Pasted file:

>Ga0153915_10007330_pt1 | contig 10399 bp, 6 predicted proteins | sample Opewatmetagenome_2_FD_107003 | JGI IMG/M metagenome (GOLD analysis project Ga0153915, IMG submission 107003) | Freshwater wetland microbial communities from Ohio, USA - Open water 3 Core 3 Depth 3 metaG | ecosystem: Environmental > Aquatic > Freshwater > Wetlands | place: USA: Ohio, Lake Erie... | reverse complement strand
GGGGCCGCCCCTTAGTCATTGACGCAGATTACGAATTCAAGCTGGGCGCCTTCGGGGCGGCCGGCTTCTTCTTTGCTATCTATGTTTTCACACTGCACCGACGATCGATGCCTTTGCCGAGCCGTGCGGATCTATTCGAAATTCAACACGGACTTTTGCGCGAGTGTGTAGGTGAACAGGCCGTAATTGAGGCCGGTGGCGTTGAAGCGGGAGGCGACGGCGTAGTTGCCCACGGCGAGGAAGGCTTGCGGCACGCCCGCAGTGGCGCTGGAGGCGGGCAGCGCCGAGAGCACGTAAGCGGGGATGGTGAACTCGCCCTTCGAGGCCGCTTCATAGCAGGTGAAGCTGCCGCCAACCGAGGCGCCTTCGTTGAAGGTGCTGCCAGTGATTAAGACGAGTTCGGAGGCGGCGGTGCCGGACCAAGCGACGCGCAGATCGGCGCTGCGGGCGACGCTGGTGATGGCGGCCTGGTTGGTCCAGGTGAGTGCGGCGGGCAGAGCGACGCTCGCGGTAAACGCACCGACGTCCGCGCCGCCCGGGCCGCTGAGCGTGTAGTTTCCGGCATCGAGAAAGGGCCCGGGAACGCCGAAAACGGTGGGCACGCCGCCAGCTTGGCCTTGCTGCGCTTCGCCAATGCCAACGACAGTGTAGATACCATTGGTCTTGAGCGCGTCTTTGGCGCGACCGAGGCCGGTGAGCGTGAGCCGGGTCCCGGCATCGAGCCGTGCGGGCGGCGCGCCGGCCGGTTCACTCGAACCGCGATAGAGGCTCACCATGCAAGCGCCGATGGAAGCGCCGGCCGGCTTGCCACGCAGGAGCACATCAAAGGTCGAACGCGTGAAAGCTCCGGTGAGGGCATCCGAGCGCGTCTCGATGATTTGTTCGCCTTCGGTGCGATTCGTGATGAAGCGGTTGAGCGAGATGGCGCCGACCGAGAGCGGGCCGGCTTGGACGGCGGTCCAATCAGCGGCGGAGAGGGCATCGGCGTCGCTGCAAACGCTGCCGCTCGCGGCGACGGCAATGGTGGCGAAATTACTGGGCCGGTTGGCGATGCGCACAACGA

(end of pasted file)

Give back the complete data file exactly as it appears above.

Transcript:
>Ga0153915_10007330_pt1 | contig 10399 bp, 6 predicted proteins | sample Opewatmetagenome_2_FD_107003 | JGI IMG/M metagenome (GOLD analysis project Ga0153915, IMG submission 107003) | Freshwater wetland microbial communities from Ohio, USA - Open water 3 Core 3 Depth 3 metaG | ecosystem: Environmental > Aquatic > Freshwater > Wetlands | place: USA: Ohio, Lake Erie... | reverse complement strand
GGGGCCGCCCCTTAGTCATTGACGCAGATTACGAATTCAAGCTGGGCGCCTTCGGGGCGGCCGGCTTCTTCTTTGCTATCTATGTTTTCACACTGCACCGACGATCGATGCCTTTGCCGAGCCGTGCGGATCTATTCGAAATTCAACACGGACTTTTGCGCGAGTGTGTAGGTGAACAGGCCGTAATTGAGGCCGGTGGCGTTGAAGCGGGAGGCGACGGCGTAGTTGCCCACGGCGAGGAAGGCTTGCGGCACGCCCGCAGTGGCGCTGGAGGCGGGCAGCGCCGAGAGCACGTAAGCGGGGATGGTGAACTCGCCCTTCGAGGCCGCTTCATAGCAGGTGAAGCTGCCGCCAACCGAGGCGCCTTCGTTGAAGGTGCTGCCAGTGATTAAGACGAGTTCGGAGGCGGCGGTGCCGGACCAAGCGACGCGCAGATCGGCGCTGCGGGCGACGCTGGTGATGGCGGCCTGGTTGGTCCAGGTGAGTGCGGCGGGCAGAGCGACGCTCGCGGTAAACGCACCGACGTCCGCGCCGCCCGGGCCGCTGAGCGTGTAGTTTCCGGCATCGAGAAAGGGCCCGGGAACGCCGAAAACGGTGGGCACGCCGCCAGCTTGGCCTTGCTGCGCTTCGCCAATGCCAACGACAGTGTAGATACCATTGGTCTTGAGCGCGTCTTTGGCGCGACCGAGGCCGGTGAGCGTGAGCCGGGTCCCGGCATCGAGCCGTGCGGGCGGCGCGCCGGCCGGTTCACTCGAACCGCGATAGAGGCTCACCATGCAAGCGCCGATGGAAGCGCCGGCCGGCTTGCCACGCAGGAGCACATCAAAGGTCGAACGCGTGAAAGCTCCGGTGAGGGCATCCGAGCGCGTCTCGATGATTTGTTCGCCTTCGGTGCGATTCGTGATGAAGCGGTTGAGCGAGATGGCGCCGACCGAGAGCGGGCCGGCTTGGACGGCGGTCCAATCAGCGGCGGAGAGGGCATCGGCGTCGCTGCAAACGCTGCCGCTCGCGGCGACGGCAATGGTGGCGAAATTACTGGGCCGGTTGGCGATGCGCACAACGA